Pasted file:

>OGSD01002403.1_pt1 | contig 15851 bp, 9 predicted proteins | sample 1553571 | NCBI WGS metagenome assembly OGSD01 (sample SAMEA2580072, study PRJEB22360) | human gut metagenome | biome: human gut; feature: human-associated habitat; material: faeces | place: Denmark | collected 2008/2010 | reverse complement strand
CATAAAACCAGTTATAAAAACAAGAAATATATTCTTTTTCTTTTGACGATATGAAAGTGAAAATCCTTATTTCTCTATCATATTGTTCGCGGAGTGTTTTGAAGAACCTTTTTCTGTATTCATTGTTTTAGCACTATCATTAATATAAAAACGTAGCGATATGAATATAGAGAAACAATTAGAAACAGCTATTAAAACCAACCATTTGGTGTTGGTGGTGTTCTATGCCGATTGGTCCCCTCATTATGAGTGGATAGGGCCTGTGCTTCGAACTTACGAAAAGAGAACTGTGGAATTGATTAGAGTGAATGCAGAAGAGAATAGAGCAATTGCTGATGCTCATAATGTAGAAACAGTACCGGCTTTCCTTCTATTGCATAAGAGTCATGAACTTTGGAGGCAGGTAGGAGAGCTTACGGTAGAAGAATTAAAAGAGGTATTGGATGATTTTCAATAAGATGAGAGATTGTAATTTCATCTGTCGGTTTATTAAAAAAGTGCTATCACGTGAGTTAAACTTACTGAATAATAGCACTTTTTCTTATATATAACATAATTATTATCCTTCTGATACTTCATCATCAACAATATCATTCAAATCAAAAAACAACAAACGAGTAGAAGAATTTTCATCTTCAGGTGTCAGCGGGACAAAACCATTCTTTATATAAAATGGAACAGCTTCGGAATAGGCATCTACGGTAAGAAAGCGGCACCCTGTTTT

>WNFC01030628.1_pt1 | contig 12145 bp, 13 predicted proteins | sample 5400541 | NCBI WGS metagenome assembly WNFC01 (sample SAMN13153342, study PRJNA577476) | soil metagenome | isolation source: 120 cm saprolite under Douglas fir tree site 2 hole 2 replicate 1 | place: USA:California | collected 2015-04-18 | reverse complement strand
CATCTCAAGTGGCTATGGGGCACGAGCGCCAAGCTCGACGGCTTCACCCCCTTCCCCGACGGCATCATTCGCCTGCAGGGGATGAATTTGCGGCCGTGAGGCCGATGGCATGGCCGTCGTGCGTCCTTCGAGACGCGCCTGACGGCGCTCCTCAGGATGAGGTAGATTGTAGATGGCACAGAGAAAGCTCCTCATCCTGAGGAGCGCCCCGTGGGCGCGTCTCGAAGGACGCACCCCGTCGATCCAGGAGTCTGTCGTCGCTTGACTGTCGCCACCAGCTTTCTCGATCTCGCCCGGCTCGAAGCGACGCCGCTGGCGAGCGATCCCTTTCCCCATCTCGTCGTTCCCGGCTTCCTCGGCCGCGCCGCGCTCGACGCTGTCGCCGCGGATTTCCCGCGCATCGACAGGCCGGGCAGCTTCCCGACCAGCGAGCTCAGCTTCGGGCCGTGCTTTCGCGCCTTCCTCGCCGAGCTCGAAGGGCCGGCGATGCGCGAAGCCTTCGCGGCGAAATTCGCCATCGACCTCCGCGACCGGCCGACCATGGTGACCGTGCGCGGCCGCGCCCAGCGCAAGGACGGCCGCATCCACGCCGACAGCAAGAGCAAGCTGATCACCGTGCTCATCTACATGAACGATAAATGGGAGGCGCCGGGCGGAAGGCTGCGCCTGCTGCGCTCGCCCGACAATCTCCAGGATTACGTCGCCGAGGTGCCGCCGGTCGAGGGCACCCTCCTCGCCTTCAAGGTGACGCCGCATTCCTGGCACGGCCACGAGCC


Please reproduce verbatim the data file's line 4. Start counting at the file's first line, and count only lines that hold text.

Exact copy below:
CATCTCAAGTGGCTATGGGGCACGAGCGCCAAGCTCGACGGCTTCACCCCCTTCCCCGACGGCATCATTCGCCTGCAGGGGATGAATTTGCGGCCGTGAGGCCGATGGCATGGCCGTCGTGCGTCCTTCGAGACGCGCCTGACGGCGCTCCTCAGGATGAGGTAGATTGTAGATGGCACAGAGAAAGCTCCTCATCCTGAGGAGCGCCCCGTGGGCGCGTCTCGAAGGACGCACCCCGTCGATCCAGGAGTCTGTCGTCGCTTGACTGTCGCCACCAGCTTTCTCGATCTCGCCCGGCTCGAAGCGACGCCGCTGGCGAGCGATCCCTTTCCCCATCTCGTCGTTCCCGGCTTCCTCGGCCGCGCCGCGCTCGACGCTGTCGCCGCGGATTTCCCGCGCATCGACAGGCCGGGCAGCTTCCCGACCAGCGAGCTCAGCTTCGGGCCGTGCTTTCGCGCCTTCCTCGCCGAGCTCGAAGGGCCGGCGATGCGCGAAGCCTTCGCGGCGAAATTCGCCATCGACCTCCGCGACCGGCCGACCATGGTGACCGTGCGCGGCCGCGCCCAGCGCAAGGACGGCCGCATCCACGCCGACAGCAAGAGCAAGCTGATCACCGTGCTCATCTACATGAACGATAAATGGGAGGCGCCGGGCGGAAGGCTGCGCCTGCTGCGCTCGCCCGACAATCTCCAGGATTACGTCGCCGAGGTGCCGCCGGTCGAGGGCACCCTCCTCGCCTTCAAGGTGACGCCGCATTCCTGGCACGGCCACGAGCC